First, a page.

An engineered rigid composite board made of cellulose fibers. First patented in 1858, fiberboards were composed of wood chips or plant fibers, such as Grass, Reed, Straw, Bagasse (Celotex), Jute, Flax, or Hemp. Manufacturers have also recycled waste materials such as Sawdust, Bark, oat hulls, spent hops, newspaper (Homasote®) and peanut shells. The fibers are compressed and bonded with heat and pressure. Many fiberboards are held together by the interlocking fibers and natural adhesives (wet process); other fiberboards have additional adhesive components such as Urea formaldehyde resin, Water glass, Dextrin, Asphalt, Rosin, Paraffin wax, Plaster, and/or Clay. The standard size for fiberboards is 4 x 8 feet. Very dense fiberboard is called hardboard (see also Masonite®). Some commercially available formaldehyde-free fiberboards are Masonite® Presdwood®, Medex, Medite II and Iso-board (Hatchfield 2002). Fiberboards are generally classified as low-density (Celotex, etc.), medium-density (Medex, Medite, etc.), or high-density (Masonite®, Upson Board, Marinite®, Homasote®, etc.).
Synonyms and Related Terms
fibre-board (Br.); fibreboard (Br.); carton-fibre (Fr.); carton fort (Fr.); aglomerado de madeira (Port.); particle board; composition board; wallboard; hardboard; fiber board; high-density fiberboard (HDF); medium-density fiberboard (MDF); low-density fiberboard (LDF)
- Exhibit - case construction, mountmaking
- Artwork support
Health risks associated with elevated concentration of volatile organic compounds (VOCs): respiratory irritation, irritability, inability to concentrate, and sleepiness. Health risks associated with exposure to formaldehyde gas: eye and respiratory irritation, respiratory difficulty.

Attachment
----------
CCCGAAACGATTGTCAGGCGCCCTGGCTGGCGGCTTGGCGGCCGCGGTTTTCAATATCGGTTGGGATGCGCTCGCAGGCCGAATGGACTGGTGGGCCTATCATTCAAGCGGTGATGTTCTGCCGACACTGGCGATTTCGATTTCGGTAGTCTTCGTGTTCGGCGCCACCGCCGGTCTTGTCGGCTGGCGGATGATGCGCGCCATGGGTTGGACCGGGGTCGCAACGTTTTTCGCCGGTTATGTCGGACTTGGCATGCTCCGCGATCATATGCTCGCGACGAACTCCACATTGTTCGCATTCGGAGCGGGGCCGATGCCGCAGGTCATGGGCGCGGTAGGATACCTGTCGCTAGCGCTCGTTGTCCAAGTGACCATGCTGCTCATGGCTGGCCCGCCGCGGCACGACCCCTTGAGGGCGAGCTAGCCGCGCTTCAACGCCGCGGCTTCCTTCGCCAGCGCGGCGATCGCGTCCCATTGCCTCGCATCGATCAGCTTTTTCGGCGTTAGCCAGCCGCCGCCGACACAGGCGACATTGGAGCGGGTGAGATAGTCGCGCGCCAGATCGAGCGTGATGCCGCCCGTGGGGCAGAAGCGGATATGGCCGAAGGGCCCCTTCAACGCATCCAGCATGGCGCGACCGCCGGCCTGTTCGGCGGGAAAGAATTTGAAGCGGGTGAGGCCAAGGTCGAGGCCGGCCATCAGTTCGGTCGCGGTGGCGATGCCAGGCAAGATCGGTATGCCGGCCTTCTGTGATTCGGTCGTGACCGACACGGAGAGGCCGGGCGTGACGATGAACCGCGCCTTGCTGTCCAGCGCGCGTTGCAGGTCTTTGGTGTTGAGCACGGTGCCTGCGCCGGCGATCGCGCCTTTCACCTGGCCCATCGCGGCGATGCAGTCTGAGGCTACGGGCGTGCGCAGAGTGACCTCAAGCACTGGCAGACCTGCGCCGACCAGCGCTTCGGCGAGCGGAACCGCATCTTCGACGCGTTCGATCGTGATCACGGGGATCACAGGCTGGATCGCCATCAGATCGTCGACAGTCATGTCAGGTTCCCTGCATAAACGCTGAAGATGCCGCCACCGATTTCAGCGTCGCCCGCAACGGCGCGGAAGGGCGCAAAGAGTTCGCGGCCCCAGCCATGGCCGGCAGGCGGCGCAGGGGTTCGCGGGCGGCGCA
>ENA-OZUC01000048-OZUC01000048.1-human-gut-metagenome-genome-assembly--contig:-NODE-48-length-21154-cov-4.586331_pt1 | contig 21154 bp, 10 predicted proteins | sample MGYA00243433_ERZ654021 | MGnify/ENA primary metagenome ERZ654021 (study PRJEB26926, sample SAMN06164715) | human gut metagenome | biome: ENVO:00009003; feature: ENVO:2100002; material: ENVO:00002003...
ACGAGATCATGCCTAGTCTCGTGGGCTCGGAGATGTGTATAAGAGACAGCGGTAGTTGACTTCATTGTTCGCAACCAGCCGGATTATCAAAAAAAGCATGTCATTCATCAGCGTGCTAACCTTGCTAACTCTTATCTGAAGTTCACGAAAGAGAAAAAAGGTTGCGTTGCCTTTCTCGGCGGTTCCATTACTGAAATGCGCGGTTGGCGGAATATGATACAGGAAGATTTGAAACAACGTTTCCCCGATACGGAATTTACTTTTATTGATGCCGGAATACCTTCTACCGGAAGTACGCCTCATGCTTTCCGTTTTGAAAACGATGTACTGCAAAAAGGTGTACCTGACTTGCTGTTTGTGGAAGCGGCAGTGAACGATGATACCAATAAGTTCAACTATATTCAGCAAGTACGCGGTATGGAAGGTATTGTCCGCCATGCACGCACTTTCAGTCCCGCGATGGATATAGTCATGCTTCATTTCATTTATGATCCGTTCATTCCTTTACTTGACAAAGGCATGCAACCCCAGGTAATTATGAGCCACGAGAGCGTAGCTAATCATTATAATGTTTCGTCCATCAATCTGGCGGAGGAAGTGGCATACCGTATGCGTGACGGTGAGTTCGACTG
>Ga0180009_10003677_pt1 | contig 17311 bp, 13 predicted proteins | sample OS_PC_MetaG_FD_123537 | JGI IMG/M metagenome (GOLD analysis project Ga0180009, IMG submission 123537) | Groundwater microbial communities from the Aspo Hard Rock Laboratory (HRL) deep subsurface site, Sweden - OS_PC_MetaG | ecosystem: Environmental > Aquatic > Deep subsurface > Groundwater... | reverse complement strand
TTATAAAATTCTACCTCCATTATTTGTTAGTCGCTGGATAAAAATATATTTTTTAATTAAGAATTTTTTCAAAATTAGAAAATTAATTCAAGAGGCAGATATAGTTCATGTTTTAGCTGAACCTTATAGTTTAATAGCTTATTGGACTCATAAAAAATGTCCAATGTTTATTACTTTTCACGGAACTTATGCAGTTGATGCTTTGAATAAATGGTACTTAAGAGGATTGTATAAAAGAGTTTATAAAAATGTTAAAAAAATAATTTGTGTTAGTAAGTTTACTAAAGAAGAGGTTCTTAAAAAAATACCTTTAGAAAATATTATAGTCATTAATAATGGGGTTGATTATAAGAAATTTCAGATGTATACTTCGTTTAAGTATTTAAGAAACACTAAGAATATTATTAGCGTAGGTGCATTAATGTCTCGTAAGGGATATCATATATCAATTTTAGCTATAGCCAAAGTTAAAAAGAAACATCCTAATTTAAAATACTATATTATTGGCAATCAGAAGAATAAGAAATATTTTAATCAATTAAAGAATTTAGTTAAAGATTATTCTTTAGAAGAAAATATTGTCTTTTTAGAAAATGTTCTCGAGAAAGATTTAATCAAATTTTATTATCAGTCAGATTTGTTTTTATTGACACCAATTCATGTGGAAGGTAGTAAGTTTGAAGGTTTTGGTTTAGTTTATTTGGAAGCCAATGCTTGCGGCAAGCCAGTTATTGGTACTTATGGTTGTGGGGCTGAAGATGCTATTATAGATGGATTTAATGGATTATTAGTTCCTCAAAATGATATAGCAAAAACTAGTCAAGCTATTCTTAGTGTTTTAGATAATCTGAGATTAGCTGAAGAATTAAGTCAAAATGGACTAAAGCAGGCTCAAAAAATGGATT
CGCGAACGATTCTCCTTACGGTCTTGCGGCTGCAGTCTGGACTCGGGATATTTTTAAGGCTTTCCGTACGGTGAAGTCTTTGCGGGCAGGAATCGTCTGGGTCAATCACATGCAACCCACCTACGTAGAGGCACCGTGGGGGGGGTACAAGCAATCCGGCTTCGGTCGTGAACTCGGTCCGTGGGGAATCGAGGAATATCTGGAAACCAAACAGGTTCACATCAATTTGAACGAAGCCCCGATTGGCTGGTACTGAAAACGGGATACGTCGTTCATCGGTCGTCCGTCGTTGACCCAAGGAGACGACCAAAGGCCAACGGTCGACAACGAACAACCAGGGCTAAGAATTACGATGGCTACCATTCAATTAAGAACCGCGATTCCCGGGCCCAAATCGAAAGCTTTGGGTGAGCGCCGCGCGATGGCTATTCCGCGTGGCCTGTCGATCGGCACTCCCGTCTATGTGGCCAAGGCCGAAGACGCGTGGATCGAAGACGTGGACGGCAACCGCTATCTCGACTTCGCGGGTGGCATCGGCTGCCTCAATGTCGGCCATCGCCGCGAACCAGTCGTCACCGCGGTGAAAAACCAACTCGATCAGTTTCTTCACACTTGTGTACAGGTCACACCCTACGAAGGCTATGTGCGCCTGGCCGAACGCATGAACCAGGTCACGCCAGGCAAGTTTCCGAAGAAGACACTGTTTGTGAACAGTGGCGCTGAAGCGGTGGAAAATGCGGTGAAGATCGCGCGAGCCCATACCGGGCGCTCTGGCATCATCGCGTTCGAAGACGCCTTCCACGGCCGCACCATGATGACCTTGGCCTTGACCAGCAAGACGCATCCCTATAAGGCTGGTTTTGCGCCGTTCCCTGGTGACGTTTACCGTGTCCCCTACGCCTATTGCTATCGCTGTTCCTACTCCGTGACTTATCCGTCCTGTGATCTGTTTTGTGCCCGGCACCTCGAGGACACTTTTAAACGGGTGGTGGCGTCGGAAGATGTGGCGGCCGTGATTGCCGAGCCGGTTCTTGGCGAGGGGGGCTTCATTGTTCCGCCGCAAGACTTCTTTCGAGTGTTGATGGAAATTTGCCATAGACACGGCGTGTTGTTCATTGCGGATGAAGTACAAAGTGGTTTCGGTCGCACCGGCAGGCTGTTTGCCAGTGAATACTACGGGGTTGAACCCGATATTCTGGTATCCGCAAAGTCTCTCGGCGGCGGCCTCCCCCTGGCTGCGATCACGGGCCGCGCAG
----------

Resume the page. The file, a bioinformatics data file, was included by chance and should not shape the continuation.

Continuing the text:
Dust and chemicals released when worked.
Any wood product may release VOCs (volatile organic compounds) such as aldehydes, terpenes, and acids. The types and quantities of VOCs released depends on wood species, as well as the presence of coatings. Generally, the most VOCs are released when the product is new. Barrier layers (i.e. coatings, or films) can be applied to limit the release of VOCs.
Fiberboards are susceptible to dry rot, fungal growths and termites.
Links to Oddy Test results posted on AIC Wiki Materials Database Pages for individual materials below
- Newmarket MDF tested in 2006
- Newmarket MDF tested in 2006 with polyurethane coating
Forms and Sizes
The standard size for fiberboards is 4 x 8 feet.
Resources and Citations
- Art and Architecture Thesaurus Online, http://www.getty.edu/research/tools/vocabulary/aat/, J. Paul Getty Trust, Los Angeles, 2000.
- Melissa G.D. Baumann, Linda F. Lorenz, Stuart A. Batterman, and Guo-Zheng Zhang, “Aldehyde Emissions from Particleboard and Medium Density Fiberboard Products,” Forest Products Journal 50 (9): 75–82, 2000.
- G.S. Brady, Materials Handbook, McGraw-Hill Book Co., New York, 1971.
- Dictionary of Building Preservation, Ward Bucher, ed., John Wiley & Sons, Inc., New York City, 1996.
- Encyclopedia Britannica, http://www.britannica.com Comment: "wood." (Accessed 14 Mar. 2005).
- C. Gould, K. Konrad, K. Milley, R. Gallagher, "Fiberboard", in Twentieth-Century Building Materials, T. Jester (ed.), McGraw-Hill: New York, 1995.
- Pam Hatchfield, Pollutants in the Museum Environment, Archetype Press, London, 2002.
- Illinois Department of Public Health, “Formaldehyde,” Environmental Health Fact Sheet, http://www.idph.state.il.us/envhealth/factsheets/formaldehyde.htm (Accessed 25 Sep. 2020).
- Kevin Ann Reinhart, “What Is the Difference Between Particle Board and Medium Density Fiberboard?” SFGate, https://homeguides.sfgate.com/difference-between-particle-board-medium-density-fiberboard-99189.html, (accessed 25 Sep. 2020), 2018.
- Megan Salas, contributed information, MWG group, 2020.